Higgins at Westminster: “Long may our peoples walk together”

By staff reporter

In what has been a historic day for British-Irish relations, Michael D. Higgins – on day one of his four-day state visit – has addressed both houses of parliament at the Palace of Westminster.

President Higgins began his address by saying he was honoured “to be the first Irish president to address you in the Palace of Westminster”.

He added: “Long may our two peoples and their parliaments walk together in peace, prosperity and ever closer friendship between Ireland and Britain.

“The ties between us are now strong and resolute. Formidable flows of trade and investment across the Irish Sea confer mutual benefit on our two countries. In tourism, sport and culture, our people to people connections have never been as close or abundant.”

Higgins went on to say that the Queen’s visit to Ireland in 2011 showed that both countries could look at each other “through trusted eyes and shared commitments”, adding that the relationship between them had achieved closeness and warmth.

Generations of Irish emigrants, he said, have made their mark on this country: “I’m very proud of the Irish community…which is the living heart of the British-Irish relationship.”

President Higgins acknowledged that the fight for Irish independence cast a shadow over relations but also commented on how ties across the Irish Sea are now stronger than ever: “We acknowledge that past but, even more, we wholeheartedly welcome the considerable achievement of today’s reality – the mutual respect, friendship and cooperation which exists between our two countries.

“That benign reality was brought into sharp relief by the historic visit of Queen Elizabeth to Ireland three years ago”.

Mr Higgins added: “I stand here at a time when the relationship between our two islands has, as I have said, achieved a closeness and warmth that once seemed unachievable.”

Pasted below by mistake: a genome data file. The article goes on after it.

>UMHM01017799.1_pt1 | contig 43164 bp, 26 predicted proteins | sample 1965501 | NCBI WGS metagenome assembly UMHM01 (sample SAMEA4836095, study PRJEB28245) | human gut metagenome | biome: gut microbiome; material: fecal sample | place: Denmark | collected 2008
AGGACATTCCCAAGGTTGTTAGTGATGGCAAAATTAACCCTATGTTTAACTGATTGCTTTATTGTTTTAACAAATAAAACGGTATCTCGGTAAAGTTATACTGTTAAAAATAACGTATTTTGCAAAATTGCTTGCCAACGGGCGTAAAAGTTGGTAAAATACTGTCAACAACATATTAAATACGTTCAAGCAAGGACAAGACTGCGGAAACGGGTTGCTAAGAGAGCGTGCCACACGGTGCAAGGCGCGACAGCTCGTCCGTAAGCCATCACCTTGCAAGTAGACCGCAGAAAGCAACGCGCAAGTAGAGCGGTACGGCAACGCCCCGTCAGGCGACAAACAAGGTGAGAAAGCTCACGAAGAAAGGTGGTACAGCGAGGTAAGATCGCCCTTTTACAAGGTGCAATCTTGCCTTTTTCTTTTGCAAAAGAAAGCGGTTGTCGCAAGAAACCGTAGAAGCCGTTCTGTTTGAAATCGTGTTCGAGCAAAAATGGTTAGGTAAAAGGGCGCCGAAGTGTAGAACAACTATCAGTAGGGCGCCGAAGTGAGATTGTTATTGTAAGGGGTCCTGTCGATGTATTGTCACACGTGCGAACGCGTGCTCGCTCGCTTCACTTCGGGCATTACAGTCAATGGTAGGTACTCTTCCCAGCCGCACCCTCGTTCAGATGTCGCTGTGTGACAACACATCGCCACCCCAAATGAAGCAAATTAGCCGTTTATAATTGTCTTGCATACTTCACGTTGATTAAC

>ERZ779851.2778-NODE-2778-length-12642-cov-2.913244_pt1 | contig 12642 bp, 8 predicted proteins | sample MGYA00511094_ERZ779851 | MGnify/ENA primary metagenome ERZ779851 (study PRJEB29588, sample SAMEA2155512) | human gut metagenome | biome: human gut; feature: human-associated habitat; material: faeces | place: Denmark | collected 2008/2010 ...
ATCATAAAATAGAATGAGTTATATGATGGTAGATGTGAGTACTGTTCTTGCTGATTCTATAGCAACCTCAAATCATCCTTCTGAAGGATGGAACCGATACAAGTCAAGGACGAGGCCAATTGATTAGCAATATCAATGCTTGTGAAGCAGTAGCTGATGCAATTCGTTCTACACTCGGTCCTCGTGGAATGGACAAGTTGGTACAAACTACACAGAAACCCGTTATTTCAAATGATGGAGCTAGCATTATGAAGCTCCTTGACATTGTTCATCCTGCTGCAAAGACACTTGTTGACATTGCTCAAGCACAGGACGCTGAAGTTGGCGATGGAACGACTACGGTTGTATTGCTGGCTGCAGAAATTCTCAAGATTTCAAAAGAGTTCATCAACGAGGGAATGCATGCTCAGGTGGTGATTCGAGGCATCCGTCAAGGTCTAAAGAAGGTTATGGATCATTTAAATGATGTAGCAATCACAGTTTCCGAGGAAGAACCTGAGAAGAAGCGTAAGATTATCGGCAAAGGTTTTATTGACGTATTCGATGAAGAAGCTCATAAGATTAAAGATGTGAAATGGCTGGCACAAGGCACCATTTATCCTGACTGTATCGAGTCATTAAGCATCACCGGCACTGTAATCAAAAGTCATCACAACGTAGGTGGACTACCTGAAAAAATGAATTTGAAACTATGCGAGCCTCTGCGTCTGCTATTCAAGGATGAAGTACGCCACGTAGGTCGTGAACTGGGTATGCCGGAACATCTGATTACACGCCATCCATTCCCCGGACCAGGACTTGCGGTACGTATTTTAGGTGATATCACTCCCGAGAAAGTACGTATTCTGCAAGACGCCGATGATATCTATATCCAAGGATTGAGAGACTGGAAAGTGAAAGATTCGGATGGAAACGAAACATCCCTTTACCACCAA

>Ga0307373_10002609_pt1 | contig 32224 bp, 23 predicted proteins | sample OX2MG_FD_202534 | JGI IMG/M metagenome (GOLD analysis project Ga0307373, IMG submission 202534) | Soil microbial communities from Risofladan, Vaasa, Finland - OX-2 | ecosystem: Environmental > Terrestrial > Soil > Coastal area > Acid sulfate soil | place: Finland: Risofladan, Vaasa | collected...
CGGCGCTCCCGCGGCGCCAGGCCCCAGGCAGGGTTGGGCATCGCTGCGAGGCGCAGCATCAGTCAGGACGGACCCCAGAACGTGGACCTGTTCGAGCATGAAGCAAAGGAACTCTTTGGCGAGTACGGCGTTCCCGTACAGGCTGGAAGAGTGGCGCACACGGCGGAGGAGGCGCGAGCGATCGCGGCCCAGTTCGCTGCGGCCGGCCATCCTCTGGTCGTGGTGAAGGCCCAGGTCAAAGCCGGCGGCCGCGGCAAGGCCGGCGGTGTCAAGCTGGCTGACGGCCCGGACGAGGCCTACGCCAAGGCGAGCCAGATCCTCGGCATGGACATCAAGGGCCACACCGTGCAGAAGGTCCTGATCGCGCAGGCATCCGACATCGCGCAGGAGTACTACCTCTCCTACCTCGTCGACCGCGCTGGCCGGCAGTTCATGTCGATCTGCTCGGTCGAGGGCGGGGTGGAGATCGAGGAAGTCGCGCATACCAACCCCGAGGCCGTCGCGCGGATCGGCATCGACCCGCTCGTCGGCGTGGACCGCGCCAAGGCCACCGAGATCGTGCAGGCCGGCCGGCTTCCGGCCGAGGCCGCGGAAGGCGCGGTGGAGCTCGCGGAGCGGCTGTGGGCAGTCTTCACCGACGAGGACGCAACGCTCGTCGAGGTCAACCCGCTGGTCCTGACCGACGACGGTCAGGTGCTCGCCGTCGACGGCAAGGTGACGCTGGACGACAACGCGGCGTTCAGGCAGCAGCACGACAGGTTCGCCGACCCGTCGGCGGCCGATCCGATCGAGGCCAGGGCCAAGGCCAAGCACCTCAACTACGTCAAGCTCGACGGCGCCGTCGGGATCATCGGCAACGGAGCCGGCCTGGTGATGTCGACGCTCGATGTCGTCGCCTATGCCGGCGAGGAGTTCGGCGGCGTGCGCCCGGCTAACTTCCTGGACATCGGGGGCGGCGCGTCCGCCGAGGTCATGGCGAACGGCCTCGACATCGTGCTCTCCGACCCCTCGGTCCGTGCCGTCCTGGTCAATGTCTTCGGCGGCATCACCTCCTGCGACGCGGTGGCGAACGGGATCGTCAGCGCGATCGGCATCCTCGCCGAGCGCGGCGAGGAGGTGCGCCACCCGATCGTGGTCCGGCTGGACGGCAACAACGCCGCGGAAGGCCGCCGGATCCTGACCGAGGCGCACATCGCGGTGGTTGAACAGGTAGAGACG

Speaking about the peace process, Mr Higgins also wanted to make clear that, as good as relations are, work remains to be done as working for peace is always ongoing: “Our two countries can take immense pride in the progress of the cause of peace in Northern Ireland. There is of course still a road to be travelled – the road of a lasting and creative reconciliation – and our two governments have a shared responsibility to encourage and support those who need to complete the journey of making peace permanent and constructive.”

Mr Higgins paid tribute to Irish nationalist soldier and poet Tom Kettle who enlisted in an Irish regiment when World War One broke out. Quoting Kettle on British-Irish relations, Higgins said: “‘Free, we are free to be your friend’.”

“The journey of our shared British-Irish relationship towards that freedom has progressed from the doubting eyes of estrangement to the trusting eyes of partnership and, in recent years, to the welcoming eyes of friendship.”

President Michael D Higgins is the first Irish head of state tobe given the honour of speaking to both British parliamentary houses.

British Prime Minister David Cameron, Deputy Prime Minister Nick Clegg and Labour leader Ed Miliband were in the audience. Very significantly, three politicans from Sinn Fein (Pat Doherty, Michelle Gildernew and Paul Maskey) were also present.

Northern Ireland Secretary Theresa Villiers and her predecessor Peter Hain were also there.

Before taking to the podium, President Higgins was welcomed by Mr Speaker, the Rt Hon John Bercow MP who said: “You could not be more welcome than you are”. This followed by a loud and prolonged applause.

In thanking him, Lord Speaker Baroness D’Souza described the President as a “renaissance man for a renaissance era in UK-Irish politics”.

President Higgins had previously laid a wreath with a tri-coloured ribbon at the grave of the Unknown Warrior in Westminster Abbey,before being taken on a tour of the Abbey.

Later this evening, he and his wife Sabina will attend a state banquet in their honour at Windsor.




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